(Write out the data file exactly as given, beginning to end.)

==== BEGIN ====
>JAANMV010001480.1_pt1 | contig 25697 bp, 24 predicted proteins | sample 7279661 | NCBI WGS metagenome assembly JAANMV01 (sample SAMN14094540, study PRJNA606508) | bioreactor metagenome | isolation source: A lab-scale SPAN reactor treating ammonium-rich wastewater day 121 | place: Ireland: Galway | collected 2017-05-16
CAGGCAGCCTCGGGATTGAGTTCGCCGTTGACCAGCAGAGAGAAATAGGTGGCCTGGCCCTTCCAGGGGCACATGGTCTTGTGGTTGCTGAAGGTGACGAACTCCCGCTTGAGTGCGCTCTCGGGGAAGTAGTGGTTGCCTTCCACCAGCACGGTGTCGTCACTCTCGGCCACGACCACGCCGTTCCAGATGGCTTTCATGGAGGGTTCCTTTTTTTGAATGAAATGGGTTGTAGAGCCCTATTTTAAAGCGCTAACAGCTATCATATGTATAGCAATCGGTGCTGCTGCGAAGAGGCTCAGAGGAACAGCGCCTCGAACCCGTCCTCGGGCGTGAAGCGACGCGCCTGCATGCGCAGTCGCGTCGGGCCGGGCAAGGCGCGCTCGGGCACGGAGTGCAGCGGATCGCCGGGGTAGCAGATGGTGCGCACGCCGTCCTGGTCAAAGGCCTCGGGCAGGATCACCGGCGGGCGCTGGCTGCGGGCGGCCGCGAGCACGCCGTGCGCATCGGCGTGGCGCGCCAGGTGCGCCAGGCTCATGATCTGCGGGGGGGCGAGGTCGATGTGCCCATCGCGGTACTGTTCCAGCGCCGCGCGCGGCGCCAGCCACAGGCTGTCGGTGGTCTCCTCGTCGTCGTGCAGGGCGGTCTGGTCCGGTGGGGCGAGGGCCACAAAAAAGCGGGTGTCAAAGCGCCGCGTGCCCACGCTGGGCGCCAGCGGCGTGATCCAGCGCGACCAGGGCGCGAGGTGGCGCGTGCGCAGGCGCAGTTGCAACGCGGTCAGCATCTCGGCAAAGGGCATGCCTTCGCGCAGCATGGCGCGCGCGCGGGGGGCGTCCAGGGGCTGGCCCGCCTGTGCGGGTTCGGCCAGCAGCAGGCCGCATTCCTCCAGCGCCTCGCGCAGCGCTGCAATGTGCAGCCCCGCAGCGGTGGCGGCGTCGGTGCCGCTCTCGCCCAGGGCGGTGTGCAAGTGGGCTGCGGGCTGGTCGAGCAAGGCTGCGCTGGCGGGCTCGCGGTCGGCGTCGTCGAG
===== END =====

>JAANMV010001480.1_pt1 | contig 25697 bp, 24 predicted proteins | sample 7279661 | NCBI WGS metagenome assembly JAANMV01 (sample SAMN14094540, study PRJNA606508) | bioreactor metagenome | isolation source: A lab-scale SPAN reactor treating ammonium-rich wastewater day 121 | place: Ireland: Galway | collected 2017-05-16
CAGGCAGCCTCGGGATTGAGTTCGCCGTTGACCAGCAGAGAGAAATAGGTGGCCTGGCCCTTCCAGGGGCACATGGTCTTGTGGTTGCTGAAGGTGACGAACTCCCGCTTGAGTGCGCTCTCGGGGAAGTAGTGGTTGCCTTCCACCAGCACGGTGTCGTCACTCTCGGCCACGACCACGCCGTTCCAGATGGCTTTCATGGAGGGTTCCTTTTTTTGAATGAAATGGGTTGTAGAGCCCTATTTTAAAGCGCTAACAGCTATCATATGTATAGCAATCGGTGCTGCTGCGAAGAGGCTCAGAGGAACAGCGCCTCGAACCCGTCCTCGGGCGTGAAGCGACGCGCCTGCATGCGCAGTCGCGTCGGGCCGGGCAAGGCGCGCTCGGGCACGGAGTGCAGCGGATCGCCGGGGTAGCAGATGGTGCGCACGCCGTCCTGGTCAAAGGCCTCGGGCAGGATCACCGGCGGGCGCTGGCTGCGGGCGGCCGCGAGCACGCCGTGCGCATCGGCGTGGCGCGCCAGGTGCGCCAGGCTCATGATCTGCGGGGGGGCGAGGTCGATGTGCCCATCGCGGTACTGTTCCAGCGCCGCGCGCGGCGCCAGCCACAGGCTGTCGGTGGTCTCCTCGTCGTCGTGCAGGGCGGTCTGGTCCGGTGGGGCGAGGGCCACAAAAAAGCGGGTGTCAAAGCGCCGCGTGCCCACGCTGGGCGCCAGCGGCGTGATCCAGCGCGACCAGGGCGCGAGGTGGCGCGTGCGCAGGCGCAGTTGCAACGCGGTCAGCATCTCGGCAAAGGGCATGCCTTCGCGCAGCATGGCGCGCGCGCGGGGGGCGTCCAGGGGCTGGCCCGCCTGTGCGGGTTCGGCCAGCAGCAGGCCGCATTCCTCCAGCGCCTCGCGCAGCGCTGCAATGTGCAGCCCCGCAGCGGTGGCGGCGTCGGTGCCGCTCTCGCCCAGGGCGGTGTGCAAGTGGGCTGCGGGCTGGTCGAGCAAGGCTGCGCTGGCGGGCTCGCGGTCGGCGTCGTCGAG